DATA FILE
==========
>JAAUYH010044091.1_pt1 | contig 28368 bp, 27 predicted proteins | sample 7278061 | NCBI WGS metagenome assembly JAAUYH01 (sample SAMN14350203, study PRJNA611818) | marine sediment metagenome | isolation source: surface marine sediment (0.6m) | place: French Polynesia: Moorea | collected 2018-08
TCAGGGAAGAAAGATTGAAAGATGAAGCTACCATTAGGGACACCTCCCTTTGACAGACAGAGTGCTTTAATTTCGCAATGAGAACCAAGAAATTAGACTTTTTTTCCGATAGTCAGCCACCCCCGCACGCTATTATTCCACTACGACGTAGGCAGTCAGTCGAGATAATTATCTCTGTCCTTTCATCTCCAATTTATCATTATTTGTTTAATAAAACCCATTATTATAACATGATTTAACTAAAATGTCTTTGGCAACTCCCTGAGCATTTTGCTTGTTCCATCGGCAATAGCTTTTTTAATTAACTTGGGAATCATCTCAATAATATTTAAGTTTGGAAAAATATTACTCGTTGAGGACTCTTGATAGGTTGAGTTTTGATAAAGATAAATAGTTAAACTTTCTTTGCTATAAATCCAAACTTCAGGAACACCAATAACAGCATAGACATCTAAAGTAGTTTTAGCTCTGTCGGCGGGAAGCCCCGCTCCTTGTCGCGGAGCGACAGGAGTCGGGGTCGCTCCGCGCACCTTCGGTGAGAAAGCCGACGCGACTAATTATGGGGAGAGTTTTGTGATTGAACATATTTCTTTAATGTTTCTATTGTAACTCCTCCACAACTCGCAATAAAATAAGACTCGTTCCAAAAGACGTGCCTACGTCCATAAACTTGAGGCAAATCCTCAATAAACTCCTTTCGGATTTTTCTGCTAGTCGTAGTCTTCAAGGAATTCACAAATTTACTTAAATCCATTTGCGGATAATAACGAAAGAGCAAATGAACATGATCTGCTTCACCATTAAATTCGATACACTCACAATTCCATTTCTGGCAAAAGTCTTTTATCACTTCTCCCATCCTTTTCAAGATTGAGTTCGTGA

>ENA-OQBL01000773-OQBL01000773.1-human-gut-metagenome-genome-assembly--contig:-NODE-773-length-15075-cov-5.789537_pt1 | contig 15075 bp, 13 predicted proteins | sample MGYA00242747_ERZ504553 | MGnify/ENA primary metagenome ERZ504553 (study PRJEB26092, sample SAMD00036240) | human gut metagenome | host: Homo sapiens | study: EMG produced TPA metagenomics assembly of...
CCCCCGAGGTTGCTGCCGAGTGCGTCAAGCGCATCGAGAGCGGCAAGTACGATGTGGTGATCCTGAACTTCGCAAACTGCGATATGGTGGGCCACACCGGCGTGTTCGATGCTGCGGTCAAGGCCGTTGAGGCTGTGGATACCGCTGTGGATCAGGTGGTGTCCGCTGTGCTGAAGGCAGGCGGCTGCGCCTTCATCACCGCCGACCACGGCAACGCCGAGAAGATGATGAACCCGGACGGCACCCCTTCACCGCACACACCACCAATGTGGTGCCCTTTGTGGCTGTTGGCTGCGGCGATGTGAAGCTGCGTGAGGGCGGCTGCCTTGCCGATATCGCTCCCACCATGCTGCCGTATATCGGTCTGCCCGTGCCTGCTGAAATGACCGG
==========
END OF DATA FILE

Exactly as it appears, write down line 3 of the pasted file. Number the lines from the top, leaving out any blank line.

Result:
>ENA-OQBL01000773-OQBL01000773.1-human-gut-metagenome-genome-assembly--contig:-NODE-773-length-15075-cov-5.789537_pt1 | contig 15075 bp, 13 predicted proteins | sample MGYA00242747_ERZ504553 | MGnify/ENA primary metagenome ERZ504553 (study PRJEB26092, sample SAMD00036240) | human gut metagenome | host: Homo sapiens | study: EMG produced TPA metagenomics assembly of...